Shao-lin Kung Fu has 1500 years of rich history that begins in remote Buddhist monastery in Honan province, near the city of Chengchou, China, called Shao-lin Ssu, or Young Forest Temple. In the 6th century A.D. a traveling monk named Ta Mo (Bodhidharma) brought a form of meditation known as Ch’an Buddhism (Zen) to the Shao-lin temple, but found the monks there to be weak and in poor health, so he taught them a series of rigorous exercises (the 49 postures of the I Chin Ching) which are still taught to our students to this day.
From this initial training and their newfound fitness the monks began to develop martial arts for self defense against bandits that would periodically raid the temple. The original Shao-lin fighting art, Lohan Shou (Hand of the Lohan), which is still taught to students today, later developed into diverse styles. The monks found that by studying the strength, flexibility, prowess, and other mysterious qualities of animals, they were able to develop unique fighting skills. The original 5 animal styles of Crane, Tiger, Leopard, Dragon, and Snake blossomed into a myriad of other unique animals styles and even insect styles, such as Preying Mantis and even Golden Cockroaches, as well as advanced styles like Drunken Immortals and the most popular martial art practiced all over the world, Tai Chi Chuan. Weapons training were also incorporated into the art from traditional weapons such as swords and spears to adapted farming tools and even a fighting fan!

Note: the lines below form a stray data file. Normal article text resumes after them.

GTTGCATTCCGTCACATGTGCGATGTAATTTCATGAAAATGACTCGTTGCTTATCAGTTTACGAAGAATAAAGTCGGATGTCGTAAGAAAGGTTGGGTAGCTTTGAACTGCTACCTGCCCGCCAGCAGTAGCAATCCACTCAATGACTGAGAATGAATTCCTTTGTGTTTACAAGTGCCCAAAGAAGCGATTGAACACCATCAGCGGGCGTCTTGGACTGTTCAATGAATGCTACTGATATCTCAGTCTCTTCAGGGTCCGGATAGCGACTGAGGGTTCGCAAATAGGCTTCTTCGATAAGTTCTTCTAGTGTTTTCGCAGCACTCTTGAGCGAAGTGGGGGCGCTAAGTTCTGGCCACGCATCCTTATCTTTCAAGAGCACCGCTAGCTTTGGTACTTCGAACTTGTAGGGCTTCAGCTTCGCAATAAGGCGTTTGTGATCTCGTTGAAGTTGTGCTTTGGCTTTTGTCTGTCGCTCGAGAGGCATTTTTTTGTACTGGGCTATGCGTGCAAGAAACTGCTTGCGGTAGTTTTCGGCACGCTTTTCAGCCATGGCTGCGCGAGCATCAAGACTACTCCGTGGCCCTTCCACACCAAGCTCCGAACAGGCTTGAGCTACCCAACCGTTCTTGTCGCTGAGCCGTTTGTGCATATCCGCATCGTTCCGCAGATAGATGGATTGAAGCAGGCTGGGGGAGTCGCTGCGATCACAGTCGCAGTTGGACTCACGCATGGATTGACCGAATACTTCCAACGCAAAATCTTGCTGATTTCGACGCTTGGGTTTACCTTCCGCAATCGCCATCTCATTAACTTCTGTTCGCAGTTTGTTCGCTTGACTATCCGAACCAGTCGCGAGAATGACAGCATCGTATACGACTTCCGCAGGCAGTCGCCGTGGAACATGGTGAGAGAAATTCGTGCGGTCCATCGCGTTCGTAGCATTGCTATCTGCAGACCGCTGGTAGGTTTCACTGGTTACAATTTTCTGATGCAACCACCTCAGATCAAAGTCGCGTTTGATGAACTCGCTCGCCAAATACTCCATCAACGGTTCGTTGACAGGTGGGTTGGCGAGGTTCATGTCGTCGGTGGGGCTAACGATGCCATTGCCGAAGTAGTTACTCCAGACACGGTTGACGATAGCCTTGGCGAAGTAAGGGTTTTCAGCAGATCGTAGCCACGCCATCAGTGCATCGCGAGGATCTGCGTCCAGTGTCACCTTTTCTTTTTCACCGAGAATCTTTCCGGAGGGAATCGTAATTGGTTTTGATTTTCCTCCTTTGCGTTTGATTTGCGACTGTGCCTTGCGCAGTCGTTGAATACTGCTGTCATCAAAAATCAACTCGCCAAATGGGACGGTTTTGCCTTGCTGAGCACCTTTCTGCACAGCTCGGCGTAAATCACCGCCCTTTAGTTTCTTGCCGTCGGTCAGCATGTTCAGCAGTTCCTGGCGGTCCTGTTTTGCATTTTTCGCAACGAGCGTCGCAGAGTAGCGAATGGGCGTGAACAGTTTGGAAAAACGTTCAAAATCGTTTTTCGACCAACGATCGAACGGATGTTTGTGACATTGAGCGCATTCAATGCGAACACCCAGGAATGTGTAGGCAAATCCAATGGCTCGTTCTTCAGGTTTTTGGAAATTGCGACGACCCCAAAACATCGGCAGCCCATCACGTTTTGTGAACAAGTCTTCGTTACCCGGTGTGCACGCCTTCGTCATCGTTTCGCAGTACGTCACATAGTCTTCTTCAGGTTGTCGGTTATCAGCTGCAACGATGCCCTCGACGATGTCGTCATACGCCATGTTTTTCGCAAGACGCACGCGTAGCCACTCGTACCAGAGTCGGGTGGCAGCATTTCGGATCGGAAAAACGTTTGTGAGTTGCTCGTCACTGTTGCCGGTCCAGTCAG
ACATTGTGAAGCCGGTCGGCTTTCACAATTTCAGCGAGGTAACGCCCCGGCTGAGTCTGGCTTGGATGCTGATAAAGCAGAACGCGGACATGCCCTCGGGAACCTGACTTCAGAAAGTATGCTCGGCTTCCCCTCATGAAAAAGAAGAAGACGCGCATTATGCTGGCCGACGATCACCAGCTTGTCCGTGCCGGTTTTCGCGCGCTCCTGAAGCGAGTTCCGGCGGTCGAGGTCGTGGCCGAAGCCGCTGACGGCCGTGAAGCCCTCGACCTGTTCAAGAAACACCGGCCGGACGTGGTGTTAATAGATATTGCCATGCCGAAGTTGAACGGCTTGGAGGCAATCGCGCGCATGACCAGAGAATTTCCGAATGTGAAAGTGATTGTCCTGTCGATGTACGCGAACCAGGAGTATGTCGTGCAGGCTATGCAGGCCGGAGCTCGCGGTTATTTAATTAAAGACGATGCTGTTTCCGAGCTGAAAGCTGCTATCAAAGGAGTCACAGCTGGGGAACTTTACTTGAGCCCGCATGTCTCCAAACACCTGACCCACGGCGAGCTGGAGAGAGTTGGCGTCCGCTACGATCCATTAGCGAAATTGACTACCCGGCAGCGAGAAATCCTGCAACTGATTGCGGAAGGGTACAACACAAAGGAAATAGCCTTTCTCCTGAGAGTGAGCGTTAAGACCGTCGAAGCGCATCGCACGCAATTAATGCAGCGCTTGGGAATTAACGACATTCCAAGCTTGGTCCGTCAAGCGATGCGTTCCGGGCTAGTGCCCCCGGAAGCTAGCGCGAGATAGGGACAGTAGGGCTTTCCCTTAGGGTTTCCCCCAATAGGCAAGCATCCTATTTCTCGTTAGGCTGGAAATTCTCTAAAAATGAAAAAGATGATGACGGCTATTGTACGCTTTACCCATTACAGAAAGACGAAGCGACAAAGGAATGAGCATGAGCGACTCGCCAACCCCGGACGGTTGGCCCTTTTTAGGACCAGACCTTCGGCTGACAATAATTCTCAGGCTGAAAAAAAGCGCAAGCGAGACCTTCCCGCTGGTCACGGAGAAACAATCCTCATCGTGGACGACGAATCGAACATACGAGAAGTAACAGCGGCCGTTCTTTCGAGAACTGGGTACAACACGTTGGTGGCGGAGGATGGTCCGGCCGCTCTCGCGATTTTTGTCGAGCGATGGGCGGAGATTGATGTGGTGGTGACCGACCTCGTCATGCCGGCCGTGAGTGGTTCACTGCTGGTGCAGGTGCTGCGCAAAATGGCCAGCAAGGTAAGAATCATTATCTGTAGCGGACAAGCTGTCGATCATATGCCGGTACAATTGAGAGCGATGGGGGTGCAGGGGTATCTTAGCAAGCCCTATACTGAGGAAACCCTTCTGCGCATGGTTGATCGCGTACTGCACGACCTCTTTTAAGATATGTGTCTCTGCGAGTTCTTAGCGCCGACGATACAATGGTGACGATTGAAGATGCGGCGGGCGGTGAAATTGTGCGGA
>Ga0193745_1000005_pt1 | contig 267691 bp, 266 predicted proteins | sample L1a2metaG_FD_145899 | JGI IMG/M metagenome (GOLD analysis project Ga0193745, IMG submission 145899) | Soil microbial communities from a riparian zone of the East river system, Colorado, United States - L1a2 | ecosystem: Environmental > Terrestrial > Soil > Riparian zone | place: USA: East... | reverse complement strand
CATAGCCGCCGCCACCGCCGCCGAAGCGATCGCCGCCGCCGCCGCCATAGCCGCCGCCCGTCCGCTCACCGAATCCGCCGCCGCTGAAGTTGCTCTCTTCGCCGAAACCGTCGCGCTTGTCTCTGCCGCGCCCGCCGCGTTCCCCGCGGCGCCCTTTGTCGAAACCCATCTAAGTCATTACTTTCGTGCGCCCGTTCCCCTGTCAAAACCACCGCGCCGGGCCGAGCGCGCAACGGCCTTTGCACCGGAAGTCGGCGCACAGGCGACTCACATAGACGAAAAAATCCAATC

In the 7th century Shao-lin monks gained a new notoriety when they were called upon to help rescue a prince from the T’ang Dynasty. They succeeded where the T’ang emperor’s army had failed, and were thenceforth regarded as heroes. Later, they were ordered to train an army of warrior-monks and therefore the Shao-lin temple became a huge center of training and fighting, and continues to spread throughout the world under the direction of the Shao-lin Masters. Now in Barcelona, Spain, students undergo training as they have for centuries with one goal in mind; kung fu: “mastery through time and effort”.